East Anglian farmers’ cash flow ‘set to be tight in 2015’

Jonathan Stiff, director at Cheffins

Jonathan Stiff, director at Cheffins - Credit: Archant

Cash flow is set to be tight for East Anglian farmers this year following a tough 2014, an expert has warned.

Jonathan Stiff, director at surveyors and estate agents Cheffins’ Cambridge office said falls in commodity prices, with wheat and oilseed prices plummeting, had taken their toll on the bottom line of the region’s farmers.

He urged them to set aside time to prepare their budgets for the year ahead and ensure they have a sound financial plan in place.

“As the festive season draws to a close for another year, thoughts will inevitably turn to 2015, with many wondering what the next 12 months will bring.

Farmers across East Anglia experienced a tough 2014 – wheat prices fell by a third and oilseed rape prices by a quarter,” he said.


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“Other commodities fared no better – with potatoes and onions seeing even bigger falls. The strength of sterling also affected the Single Farm Payment for 2014, although this was offset by the reduction in modulation.”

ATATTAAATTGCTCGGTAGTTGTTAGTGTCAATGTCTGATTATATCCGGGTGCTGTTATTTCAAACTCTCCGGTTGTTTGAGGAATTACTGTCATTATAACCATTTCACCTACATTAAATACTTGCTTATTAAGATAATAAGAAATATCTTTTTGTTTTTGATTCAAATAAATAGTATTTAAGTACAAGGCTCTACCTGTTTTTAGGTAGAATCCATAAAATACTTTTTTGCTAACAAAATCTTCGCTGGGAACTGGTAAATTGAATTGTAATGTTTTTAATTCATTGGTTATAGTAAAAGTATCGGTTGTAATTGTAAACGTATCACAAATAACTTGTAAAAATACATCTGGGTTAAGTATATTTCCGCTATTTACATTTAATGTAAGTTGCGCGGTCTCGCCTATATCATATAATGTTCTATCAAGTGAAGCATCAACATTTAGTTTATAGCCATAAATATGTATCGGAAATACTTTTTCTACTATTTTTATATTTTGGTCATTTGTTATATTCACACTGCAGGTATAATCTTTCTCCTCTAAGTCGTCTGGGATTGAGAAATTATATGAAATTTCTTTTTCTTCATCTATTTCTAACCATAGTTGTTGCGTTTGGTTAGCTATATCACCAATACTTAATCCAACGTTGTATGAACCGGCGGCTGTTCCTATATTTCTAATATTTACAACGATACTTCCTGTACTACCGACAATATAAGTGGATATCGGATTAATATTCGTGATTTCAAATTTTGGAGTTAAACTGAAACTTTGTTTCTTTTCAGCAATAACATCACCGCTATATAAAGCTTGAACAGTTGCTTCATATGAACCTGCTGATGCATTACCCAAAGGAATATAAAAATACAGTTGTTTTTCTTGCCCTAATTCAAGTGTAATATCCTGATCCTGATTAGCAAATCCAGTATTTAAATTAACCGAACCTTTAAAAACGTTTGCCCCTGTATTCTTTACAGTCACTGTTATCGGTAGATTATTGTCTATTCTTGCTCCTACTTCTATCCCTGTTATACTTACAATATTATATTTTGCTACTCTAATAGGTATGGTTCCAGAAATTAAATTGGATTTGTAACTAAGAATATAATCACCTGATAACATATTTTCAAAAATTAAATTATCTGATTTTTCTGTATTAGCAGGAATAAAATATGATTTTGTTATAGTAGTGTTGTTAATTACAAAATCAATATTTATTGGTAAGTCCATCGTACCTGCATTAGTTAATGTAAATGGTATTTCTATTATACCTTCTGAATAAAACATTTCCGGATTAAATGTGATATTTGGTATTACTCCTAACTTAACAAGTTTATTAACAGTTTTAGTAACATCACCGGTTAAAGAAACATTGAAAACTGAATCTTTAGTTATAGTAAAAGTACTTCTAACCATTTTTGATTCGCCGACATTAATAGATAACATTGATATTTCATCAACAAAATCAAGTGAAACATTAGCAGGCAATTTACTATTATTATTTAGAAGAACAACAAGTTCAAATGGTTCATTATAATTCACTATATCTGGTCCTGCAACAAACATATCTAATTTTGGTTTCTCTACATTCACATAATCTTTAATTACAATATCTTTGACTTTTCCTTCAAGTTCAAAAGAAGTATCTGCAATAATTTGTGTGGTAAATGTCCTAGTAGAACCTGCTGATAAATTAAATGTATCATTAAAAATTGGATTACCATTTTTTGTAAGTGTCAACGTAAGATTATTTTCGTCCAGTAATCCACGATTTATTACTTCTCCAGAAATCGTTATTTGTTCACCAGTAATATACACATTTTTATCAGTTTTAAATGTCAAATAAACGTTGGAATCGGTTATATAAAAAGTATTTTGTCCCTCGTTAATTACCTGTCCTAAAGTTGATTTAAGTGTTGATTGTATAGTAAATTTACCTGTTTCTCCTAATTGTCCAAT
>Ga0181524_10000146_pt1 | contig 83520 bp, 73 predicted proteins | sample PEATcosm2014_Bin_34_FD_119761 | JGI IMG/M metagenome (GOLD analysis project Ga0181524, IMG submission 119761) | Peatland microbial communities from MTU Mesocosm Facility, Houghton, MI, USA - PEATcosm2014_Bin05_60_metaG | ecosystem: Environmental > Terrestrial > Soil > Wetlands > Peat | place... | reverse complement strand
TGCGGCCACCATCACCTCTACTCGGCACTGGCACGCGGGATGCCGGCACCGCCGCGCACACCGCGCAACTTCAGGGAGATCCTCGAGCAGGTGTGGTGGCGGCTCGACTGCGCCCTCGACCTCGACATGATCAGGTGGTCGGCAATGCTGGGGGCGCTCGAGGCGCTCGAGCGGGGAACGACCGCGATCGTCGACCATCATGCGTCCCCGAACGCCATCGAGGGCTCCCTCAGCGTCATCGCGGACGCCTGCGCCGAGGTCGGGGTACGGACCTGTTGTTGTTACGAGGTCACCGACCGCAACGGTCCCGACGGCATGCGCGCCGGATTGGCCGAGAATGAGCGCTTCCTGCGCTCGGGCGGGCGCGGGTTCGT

Over the coming weeks farmers should be reviewing their budgets and identifying any potential shortfalls of income, he said.

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“Updating budget forecasts will be crucial. With produce prices remaining low there is a reluctance by arable businesses to sell – and despite some record cereal yields the predicted income still falls well short of the budgeted figures produced earlier in the year. The strategy of holding on to corn in the hope that prices will improve before next harvest inevitably puts further pressure on income,” he said.

Farmers faced important decision, including whether to sell a proportion of their 2015 crop up front to get a guaranteed price, or wait in the hope of a better return.

“This dilemma, coupled with tax payments that will be due on January 31 and rent demands in spring, could leave many farm businesses facing a serious cash flow problem,” he warned.

“Unfortunately – with the price of sugar beet likely to fall from £31.67 to £24 a tonne - the outlook still isn’t terribly good.

“It’s therefore important that farmers identify shortfalls and when they’re likely to hit. This will ensure that any action that needs to be taken is timely – approaching a bank to increase lending facilities or organising crop sales to coincide with known expenditure.”

He pointed out that the Agricultural Mortgage Corporation, for example, offers a five year flexible loan to help with short term funding which works in a similar way to an overdraft facility, with interest only charged on what you actually spend.

“The key message is to plan your budget thoroughly and in good time. That way you will be better prepared for whatever 2015 has to bring,” he said.

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